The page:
Article Text

Download PDFPDF
From mother’s mouth to infant’s brain
  1. Marilyn Augustyn,
  2. Barry Zuckerman
  1. Department of Pediatrics, Boston Medical Center, Boston University School of Medicine 5, Boston, Massachusetts, USA
  1. Correspondence to:
    Dr M Augustyn
    Boston Medical Center, 91 East Concord Street, Boston, MA 02118, USA; augustyn{at}

Statistics from

Request Permissions

If you wish to reuse any or all of this article please use the link below which will take you to the Copyright Clearance Center’s RightsLink service. You will be able to get a quick price and instant permission to reuse the content in many different ways.

Perspective on the paper by Saito et al (see page 113)

It is well documented that newborns and even fetuses know their own mother’s voice: non-nutritive sucking1 and fetal heart rate increase2 in response to the mother’s voice compared with the voice of a stranger. Even with this recognition by the infant, one observes that parents adjust their speech to their infants by exaggerating sounds and pitch as well as their facial expressions, opening their mouths wider and raising their eyebrows. This is called infant-directed speech in the article by Saito et al3 in this issue, formerly referred to as “motherese” or “parentese”. Although no one “teaches” parents to speak …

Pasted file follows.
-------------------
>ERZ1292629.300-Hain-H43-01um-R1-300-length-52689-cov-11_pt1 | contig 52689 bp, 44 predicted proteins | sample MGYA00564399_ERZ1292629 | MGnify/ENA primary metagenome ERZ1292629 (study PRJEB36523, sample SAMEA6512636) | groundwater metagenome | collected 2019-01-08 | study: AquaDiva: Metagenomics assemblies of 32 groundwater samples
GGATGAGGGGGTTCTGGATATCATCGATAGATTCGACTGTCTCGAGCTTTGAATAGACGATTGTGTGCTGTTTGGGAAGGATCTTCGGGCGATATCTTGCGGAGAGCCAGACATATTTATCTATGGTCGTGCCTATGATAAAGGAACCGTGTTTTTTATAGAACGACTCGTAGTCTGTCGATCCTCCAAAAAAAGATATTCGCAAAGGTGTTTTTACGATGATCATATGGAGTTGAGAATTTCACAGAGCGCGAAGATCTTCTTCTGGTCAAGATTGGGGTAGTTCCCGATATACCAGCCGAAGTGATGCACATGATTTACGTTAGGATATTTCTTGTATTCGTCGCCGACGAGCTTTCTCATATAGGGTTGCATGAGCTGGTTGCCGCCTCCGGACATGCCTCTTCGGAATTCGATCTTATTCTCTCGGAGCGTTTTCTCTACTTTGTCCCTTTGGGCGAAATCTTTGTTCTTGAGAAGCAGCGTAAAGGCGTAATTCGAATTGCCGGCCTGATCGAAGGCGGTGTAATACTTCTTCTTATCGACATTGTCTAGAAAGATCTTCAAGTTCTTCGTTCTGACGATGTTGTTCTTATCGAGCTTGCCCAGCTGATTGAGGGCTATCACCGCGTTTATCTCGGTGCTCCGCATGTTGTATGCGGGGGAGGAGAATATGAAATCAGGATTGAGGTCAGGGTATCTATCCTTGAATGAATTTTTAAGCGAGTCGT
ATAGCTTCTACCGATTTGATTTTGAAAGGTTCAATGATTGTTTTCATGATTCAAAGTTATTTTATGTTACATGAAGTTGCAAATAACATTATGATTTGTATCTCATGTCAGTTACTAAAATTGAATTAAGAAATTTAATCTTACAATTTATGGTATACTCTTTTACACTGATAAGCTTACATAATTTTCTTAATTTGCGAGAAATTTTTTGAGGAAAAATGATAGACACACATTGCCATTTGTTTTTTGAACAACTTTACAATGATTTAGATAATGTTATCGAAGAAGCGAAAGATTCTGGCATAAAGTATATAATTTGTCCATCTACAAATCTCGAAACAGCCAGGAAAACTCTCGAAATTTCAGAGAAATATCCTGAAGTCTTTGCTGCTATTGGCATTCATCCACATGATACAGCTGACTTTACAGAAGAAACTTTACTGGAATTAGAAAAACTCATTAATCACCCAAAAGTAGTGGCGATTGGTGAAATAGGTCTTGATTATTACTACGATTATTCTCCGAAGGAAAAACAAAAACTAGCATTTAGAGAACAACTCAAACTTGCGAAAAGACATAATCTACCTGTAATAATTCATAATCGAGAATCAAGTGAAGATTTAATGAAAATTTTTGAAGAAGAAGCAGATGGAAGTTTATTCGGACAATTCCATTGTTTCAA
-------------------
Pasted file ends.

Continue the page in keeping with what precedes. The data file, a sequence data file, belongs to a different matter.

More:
View Full Text


  • Competing interests: None.

Linked Articles